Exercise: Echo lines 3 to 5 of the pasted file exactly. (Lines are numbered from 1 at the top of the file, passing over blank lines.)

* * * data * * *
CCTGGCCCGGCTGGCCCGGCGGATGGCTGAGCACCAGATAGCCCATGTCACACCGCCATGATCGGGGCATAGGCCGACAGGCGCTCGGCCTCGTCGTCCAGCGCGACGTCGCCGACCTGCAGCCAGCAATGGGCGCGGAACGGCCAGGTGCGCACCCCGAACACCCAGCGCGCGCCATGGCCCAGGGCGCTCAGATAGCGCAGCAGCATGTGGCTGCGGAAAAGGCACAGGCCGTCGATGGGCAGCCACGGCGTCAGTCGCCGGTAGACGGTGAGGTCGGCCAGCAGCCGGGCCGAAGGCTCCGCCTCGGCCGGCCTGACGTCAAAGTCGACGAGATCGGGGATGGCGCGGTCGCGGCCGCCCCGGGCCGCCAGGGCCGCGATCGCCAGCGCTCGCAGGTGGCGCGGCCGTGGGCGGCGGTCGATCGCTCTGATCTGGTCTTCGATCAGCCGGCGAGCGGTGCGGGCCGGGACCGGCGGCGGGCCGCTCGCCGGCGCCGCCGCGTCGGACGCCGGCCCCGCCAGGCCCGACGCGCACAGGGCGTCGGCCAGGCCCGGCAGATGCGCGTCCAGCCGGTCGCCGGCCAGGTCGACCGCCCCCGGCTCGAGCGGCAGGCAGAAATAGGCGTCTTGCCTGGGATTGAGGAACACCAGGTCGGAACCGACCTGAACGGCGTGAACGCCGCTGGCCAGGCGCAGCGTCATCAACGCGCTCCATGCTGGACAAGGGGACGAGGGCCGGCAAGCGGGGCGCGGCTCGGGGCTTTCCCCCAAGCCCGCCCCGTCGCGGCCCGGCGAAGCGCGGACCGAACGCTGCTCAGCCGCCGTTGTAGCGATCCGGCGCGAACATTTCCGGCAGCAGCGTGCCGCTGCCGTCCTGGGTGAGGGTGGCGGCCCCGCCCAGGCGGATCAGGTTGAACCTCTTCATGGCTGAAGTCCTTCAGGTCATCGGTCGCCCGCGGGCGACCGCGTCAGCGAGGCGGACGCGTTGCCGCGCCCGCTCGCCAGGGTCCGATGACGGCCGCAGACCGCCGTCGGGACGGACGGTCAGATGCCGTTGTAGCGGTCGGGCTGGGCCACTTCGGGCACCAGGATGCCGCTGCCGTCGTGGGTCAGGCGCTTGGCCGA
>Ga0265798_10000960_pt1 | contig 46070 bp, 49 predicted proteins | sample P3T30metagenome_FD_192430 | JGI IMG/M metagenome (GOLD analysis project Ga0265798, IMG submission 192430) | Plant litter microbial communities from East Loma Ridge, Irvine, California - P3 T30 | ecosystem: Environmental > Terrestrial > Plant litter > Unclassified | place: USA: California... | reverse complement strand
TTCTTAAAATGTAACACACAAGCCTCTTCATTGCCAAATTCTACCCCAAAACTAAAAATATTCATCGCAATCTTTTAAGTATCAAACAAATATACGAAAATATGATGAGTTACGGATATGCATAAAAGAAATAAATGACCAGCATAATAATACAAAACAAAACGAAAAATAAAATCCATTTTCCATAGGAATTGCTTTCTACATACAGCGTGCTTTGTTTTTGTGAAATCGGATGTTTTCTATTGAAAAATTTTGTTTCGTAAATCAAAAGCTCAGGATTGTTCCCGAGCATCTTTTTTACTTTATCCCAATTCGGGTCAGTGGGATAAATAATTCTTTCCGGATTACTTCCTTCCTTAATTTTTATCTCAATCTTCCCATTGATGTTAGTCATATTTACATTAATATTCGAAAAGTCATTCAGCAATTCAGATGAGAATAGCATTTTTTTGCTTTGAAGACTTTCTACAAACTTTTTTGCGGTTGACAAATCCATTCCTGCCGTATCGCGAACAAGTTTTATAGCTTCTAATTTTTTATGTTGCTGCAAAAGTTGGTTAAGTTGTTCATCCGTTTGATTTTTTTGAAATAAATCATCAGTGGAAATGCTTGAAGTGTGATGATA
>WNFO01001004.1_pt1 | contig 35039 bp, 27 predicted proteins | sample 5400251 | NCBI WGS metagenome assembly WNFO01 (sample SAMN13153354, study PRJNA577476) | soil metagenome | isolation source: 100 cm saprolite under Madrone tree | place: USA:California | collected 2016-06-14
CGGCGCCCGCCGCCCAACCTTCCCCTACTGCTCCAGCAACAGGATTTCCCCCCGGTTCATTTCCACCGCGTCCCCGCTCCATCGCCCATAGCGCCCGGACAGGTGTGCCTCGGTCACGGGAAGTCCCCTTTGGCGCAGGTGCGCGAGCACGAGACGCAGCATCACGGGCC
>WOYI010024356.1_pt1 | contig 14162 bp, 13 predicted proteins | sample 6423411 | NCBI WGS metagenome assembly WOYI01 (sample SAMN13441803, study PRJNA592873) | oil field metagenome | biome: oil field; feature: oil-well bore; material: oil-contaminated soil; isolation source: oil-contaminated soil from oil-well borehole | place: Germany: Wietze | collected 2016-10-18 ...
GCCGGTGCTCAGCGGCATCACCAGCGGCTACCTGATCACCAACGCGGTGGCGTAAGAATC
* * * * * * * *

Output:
TTCTTAAAATGTAACACACAAGCCTCTTCATTGCCAAATTCTACCCCAAAACTAAAAATATTCATCGCAATCTTTTAAGTATCAAACAAATATACGAAAATATGATGAGTTACGGATATGCATAAAAGAAATAAATGACCAGCATAATAATACAAAACAAAACGAAAAATAAAATCCATTTTCCATAGGAATTGCTTTCTACATACAGCGTGCTTTGTTTTTGTGAAATCGGATGTTTTCTATTGAAAAATTTTGTTTCGTAAATCAAAAGCTCAGGATTGTTCCCGAGCATCTTTTTTACTTTATCCCAATTCGGGTCAGTGGGATAAATAATTCTTTCCGGATTACTTCCTTCCTTAATTTTTATCTCAATCTTCCCATTGATGTTAGTCATATTTACATTAATATTCGAAAAGTCATTCAGCAATTCAGATGAGAATAGCATTTTTTTGCTTTGAAGACTTTCTACAAACTTTTTTGCGGTTGACAAATCCATTCCTGCCGTATCGCGAACAAGTTTTATAGCTTCTAATTTTTTATGTTGCTGCAAAAGTTGGTTAAGTTGTTCATCCGTTTGATTTTTTTGAAATAAATCATCAGTGGAAATGCTTGAAGTGTGATGATA
>WNFO01001004.1_pt1 | contig 35039 bp, 27 predicted proteins | sample 5400251 | NCBI WGS metagenome assembly WNFO01 (sample SAMN13153354, study PRJNA577476) | soil metagenome | isolation source: 100 cm saprolite under Madrone tree | place: USA:California | collected 2016-06-14
CGGCGCCCGCCGCCCAACCTTCCCCTACTGCTCCAGCAACAGGATTTCCCCCCGGTTCATTTCCACCGCGTCCCCGCTCCATCGCCCATAGCGCCCGGACAGGTGTGCCTCGGTCACGGGAAGTCCCCTTTGGCGCAGGTGCGCGAGCACGAGACGCAGCATCACGGGCC